Meanwhile, I doodled. I drew modules and the rockets that would hurl them into orbit and string them together two hundred miles or more above the planet. I can draw and write. As I was not part of the discussion and had nothing else to do, I sketched colonies on our own moon and Jupiter’s icy moon, Europa. By the end of the day I had put together a kind of graphic novel of the expedition. It was of no use to anyone who had a scientific mind.


Henry returned around five o’clock.


By that time I was ready to be a team player, to say generous things about my colleagues’ ideas if they were better than mine, as my colleagues plainly were certain they would be.


The German acted as spokesman. He cleared his throat and to my great surprise, said, “Our new colleague has come up with an excellent concept.” He smiled at me, bowed ever so slightly, and said, “Congratulations!” You could practically hear the exclamation point.


“The merit of this idea lies in its obviousness, its simplicity,” the German continued. “Also its practicality. As the lady pointed out, we have already had some experience with assembling structures in space. We are impressed with the flexibility this approach provides in terms of design and materials. We believe the concept has other advantages, including the possibility that the crew could manufacture additional modules while the mission is in flight. We began with the attitude that the idea was unworkable. After only a few hours of consideration we cannot say for certain that it is, in fact, feasible, but the fundamentals are such that we are able to recommend further study.”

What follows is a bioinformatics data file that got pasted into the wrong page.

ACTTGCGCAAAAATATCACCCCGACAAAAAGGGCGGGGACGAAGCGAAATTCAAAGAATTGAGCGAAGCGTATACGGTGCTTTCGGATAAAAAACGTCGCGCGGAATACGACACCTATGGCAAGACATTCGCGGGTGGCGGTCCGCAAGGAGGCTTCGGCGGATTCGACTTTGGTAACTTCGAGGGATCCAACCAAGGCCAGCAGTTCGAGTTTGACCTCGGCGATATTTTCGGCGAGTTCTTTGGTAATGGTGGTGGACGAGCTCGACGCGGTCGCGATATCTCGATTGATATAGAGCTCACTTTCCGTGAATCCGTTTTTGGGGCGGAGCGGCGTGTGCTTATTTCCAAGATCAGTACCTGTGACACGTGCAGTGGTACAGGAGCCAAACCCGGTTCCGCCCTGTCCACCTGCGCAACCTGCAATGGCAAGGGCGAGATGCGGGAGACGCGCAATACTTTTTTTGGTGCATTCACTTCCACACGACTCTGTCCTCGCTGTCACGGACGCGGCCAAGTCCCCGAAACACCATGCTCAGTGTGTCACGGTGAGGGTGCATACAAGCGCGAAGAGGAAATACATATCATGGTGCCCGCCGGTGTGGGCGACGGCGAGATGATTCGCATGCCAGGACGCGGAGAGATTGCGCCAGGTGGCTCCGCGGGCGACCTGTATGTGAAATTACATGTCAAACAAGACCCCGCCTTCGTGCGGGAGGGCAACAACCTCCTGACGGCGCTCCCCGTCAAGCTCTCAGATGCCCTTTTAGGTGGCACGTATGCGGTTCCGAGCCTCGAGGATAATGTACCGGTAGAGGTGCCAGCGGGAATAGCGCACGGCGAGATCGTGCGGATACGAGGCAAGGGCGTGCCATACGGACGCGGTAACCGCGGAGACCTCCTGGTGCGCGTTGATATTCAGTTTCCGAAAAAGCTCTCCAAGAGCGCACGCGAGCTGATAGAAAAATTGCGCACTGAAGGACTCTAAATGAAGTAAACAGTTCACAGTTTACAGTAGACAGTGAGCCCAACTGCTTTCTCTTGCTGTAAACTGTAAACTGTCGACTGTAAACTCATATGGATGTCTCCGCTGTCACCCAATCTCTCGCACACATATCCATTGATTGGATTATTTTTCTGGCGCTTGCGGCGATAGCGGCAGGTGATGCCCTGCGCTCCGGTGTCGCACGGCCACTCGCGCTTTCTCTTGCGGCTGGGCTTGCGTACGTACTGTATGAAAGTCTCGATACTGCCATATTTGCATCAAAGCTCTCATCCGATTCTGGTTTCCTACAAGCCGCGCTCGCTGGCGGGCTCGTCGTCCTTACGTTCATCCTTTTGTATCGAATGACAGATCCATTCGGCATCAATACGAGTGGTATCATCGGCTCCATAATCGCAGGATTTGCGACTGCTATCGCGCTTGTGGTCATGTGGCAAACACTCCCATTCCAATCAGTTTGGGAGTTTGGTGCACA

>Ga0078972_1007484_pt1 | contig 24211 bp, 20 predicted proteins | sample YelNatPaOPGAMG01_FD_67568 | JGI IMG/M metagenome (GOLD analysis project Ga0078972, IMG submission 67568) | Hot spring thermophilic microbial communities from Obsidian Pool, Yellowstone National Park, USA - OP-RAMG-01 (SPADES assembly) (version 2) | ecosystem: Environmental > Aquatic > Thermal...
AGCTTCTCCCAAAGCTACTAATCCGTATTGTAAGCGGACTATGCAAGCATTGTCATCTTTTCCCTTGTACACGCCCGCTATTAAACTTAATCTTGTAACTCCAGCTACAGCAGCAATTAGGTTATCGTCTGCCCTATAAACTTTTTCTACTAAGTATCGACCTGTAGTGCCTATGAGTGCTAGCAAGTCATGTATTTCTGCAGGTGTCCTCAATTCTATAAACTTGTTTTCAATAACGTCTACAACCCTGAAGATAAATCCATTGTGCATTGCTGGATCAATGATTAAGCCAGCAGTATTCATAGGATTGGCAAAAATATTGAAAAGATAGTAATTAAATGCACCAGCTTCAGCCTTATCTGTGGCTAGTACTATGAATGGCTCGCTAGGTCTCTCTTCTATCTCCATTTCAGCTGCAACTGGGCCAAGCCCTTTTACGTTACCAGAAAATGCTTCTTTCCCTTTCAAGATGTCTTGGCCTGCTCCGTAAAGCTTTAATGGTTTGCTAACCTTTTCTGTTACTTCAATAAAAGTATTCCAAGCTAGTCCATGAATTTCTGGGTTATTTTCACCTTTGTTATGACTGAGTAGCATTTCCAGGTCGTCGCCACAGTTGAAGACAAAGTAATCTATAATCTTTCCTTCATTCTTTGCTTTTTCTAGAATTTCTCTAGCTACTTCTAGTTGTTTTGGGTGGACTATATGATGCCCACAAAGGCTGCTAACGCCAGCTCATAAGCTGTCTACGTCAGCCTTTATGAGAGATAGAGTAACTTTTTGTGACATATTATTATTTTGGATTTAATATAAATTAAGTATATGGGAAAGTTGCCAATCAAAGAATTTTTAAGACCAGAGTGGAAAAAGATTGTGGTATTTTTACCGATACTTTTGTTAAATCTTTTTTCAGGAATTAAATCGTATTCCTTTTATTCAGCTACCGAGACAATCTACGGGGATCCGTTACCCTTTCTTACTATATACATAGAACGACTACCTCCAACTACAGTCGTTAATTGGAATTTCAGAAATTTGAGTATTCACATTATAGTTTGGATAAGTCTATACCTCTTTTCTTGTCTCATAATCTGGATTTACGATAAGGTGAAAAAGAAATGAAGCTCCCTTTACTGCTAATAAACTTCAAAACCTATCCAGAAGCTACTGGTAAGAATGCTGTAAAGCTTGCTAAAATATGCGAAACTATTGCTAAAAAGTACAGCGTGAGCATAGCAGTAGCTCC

Diagrams of the module as the engineers imagined it were projected onto a screen. Actually they had visualized several different modules—spherical, square, rectangular, tubular. In a computer image of the assembled ship, all these forms fitted together very nicely—beautifully, in fact, as they swam through space like a cartoon history of solid geometry.


“All this is provisional, intended merely to demonstrate possibilities,” the German said. “However, Henry, our initial impression is that these possibilities are many. We are nevertheless somewhat daunted by the probable cost. We have made a rough estimate.”